Drones

Study: Pentagon needs strategic approach to UAVs

UAV in flight

Is the United States losing its edge in unmanned air, ground and sea systems? The topic is a source of consternation among policy experts and debate on Capitol Hill.

Unmanned systems make sense for a superpower withdrawing from Afghanistan but keen on maintaining a defense posture capable of responding to global threats. But the Defense Department is set for a third consecutive year of decreased R&D money set aside for unmanned systems, according to a recent Center for Strategic and International Studies report. Meanwhile, the report said, some 18 countries are working to produce their own armed and unmanned aircraft.

“The countries that develop new military technologies are not always the ones that figure out how to use them,” cautioned Col. Kenneth Callahan, director of the Air Force's Remotely Piloted Aircraft Capabilities Division, at a May 8 panel discussion hosted by CSIS.

DOD is at a strategic juncture where it “needs to spend some time thinking hard about how we want to use these systems, what mission sets we want to get into, and where we want to invest our time and money,” he added.

One way of doing more with fewer dollars spent on unmanned systems is sharing knowledge across the military services. The services are at various stages of sophistication in unmanned systems but still collaborate on their deployment. The Navy is “probably a decade” behind the Air Force in using unmanned aircraft, Capt Chris Corgnati, deputy director of ISR Capabilities in the Navy’s OPNAV N2/N6, said on the CSIS panel.

“Cooperation amongst the services right now in the field of RPAs is as good as it has ever been, in my estimation,” he said. Corgnati’s office works with the Marines on RPAs multiple times a day, collaboration that has historically “been very tight and continues to be so. The new piece probably is the Navy-Air Force cooperation over the last two years [which] has been outstanding.”

Budget constraints aside, the Pentagon needs a consolidated and more strategic approach to unmanned systems, the report’s authors argue. For this they recommend establishing a Defense Unmanned Systems Office that would report directly to the deputy secretary of Defense. A two-star general or flag officer would lead the office and “monitor and advise the deputy secretary regarding the cross-DOD research, development, testing and evaluation budget as it relates to unmanned systems,” the report said.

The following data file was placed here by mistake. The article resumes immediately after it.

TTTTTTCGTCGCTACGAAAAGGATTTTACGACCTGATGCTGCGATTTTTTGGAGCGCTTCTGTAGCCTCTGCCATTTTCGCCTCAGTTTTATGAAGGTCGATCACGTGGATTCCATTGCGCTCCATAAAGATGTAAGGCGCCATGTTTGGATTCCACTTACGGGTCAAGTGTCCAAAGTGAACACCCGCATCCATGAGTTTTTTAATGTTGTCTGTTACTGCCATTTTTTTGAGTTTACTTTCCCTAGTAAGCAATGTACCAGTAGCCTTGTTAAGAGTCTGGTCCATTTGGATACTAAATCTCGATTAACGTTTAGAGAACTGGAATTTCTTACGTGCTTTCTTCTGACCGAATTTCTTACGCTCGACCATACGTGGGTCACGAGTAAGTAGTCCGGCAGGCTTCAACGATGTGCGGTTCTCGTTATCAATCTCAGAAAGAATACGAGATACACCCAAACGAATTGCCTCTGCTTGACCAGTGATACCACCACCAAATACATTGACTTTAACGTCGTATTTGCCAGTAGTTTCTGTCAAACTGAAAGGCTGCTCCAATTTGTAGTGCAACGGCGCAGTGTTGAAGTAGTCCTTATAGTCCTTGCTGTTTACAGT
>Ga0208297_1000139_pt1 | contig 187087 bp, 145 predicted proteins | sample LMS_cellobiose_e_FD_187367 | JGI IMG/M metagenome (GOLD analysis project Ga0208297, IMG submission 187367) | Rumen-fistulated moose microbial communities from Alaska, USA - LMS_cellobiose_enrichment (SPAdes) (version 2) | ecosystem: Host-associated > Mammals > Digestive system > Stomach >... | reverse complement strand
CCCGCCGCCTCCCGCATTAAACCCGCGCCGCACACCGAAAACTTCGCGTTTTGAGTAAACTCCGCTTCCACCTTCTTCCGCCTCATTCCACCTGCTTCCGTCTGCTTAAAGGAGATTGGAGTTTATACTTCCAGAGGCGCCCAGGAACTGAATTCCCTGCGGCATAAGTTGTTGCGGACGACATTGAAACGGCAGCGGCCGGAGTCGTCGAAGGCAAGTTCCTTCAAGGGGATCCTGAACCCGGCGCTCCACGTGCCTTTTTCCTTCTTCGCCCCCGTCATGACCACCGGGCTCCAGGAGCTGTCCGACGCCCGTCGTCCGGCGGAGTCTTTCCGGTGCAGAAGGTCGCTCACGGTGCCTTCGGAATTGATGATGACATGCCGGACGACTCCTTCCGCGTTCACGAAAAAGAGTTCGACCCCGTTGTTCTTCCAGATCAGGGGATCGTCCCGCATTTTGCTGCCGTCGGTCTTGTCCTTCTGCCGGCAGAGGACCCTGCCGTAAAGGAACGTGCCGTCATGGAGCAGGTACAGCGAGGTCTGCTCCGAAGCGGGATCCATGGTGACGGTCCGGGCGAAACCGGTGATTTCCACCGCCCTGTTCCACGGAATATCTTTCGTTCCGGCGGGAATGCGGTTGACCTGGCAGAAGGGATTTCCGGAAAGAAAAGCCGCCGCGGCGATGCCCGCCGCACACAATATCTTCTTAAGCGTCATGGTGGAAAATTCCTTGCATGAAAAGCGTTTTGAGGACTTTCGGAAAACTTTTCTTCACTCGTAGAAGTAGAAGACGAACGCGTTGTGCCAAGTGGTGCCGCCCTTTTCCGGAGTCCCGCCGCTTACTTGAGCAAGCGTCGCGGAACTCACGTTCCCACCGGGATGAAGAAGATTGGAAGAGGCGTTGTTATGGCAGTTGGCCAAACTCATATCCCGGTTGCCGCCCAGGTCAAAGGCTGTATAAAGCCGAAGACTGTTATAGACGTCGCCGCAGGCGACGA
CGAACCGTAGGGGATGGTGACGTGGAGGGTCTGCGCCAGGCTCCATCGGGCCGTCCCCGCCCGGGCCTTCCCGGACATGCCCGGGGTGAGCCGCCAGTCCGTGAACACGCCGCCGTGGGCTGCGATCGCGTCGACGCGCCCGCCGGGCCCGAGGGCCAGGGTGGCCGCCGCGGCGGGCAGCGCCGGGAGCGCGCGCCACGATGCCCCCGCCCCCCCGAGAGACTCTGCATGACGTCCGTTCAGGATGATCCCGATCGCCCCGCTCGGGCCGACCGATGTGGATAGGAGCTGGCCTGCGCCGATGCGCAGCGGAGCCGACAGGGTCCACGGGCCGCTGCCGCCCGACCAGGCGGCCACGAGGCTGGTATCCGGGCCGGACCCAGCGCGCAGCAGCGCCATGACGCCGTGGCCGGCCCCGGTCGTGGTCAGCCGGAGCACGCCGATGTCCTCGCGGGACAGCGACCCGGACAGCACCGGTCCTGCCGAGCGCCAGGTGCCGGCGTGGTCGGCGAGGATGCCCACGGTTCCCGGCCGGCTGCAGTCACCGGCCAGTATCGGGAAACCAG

The goal of the office is “greater integration from a strategic perspective about where we’re going and what we’re doing,” Col. Ethan Griffin, a military fellow at CSIS, said in an interview. “Obviously, there are limited dollars right now, but that doesn’t mean experimentation and industry engagement can’t continue … so that when there are some dollars available, they can be smartly focused.”

Rep. Randy Forbes, R-Va., included the recommendation in legislation he introduced April 28.

About the Author

Sean Lyngaas is an FCW staff writer covering defense, cybersecurity and intelligence issues. Prior to joining FCW, he was a reporter and editor at Smart Grid Today, where he covered everything from cyber vulnerabilities in the U.S. electric grid to the national energy policies of Britain and Mexico. His reporting on a range of global issues has appeared in publications such as The Atlantic, The Economist, The Washington Diplomat and The Washington Post.

Lyngaas is an active member of the National Press Club, where he served as chairman of the Young Members Committee. He earned his M.A. in international affairs from The Fletcher School of Law and Diplomacy at Tufts University, and his B.A. in public policy from Duke University.

Click here for previous articles by Lyngaas, or connect with him on Twitter: @snlyngaas.


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Reader comments

Fri, May 9, 2014

‘“The countries that develop new military technologies are not always the ones that figure out how to use them,”’ Col. Kenneth Callahan. Make this man a General right now. UAVs area disruptive technology, they are a cyber-physical complex system the use of which will result in new patterns of use. Integrating them with current weaponry and tactics limits the interactions. A top-down examination that allows for new and novel approaches of engagement could help develop this strategy. Simulation would help do this, because it is the many simple, often nontraditional, interactions which will illuminate strategy.

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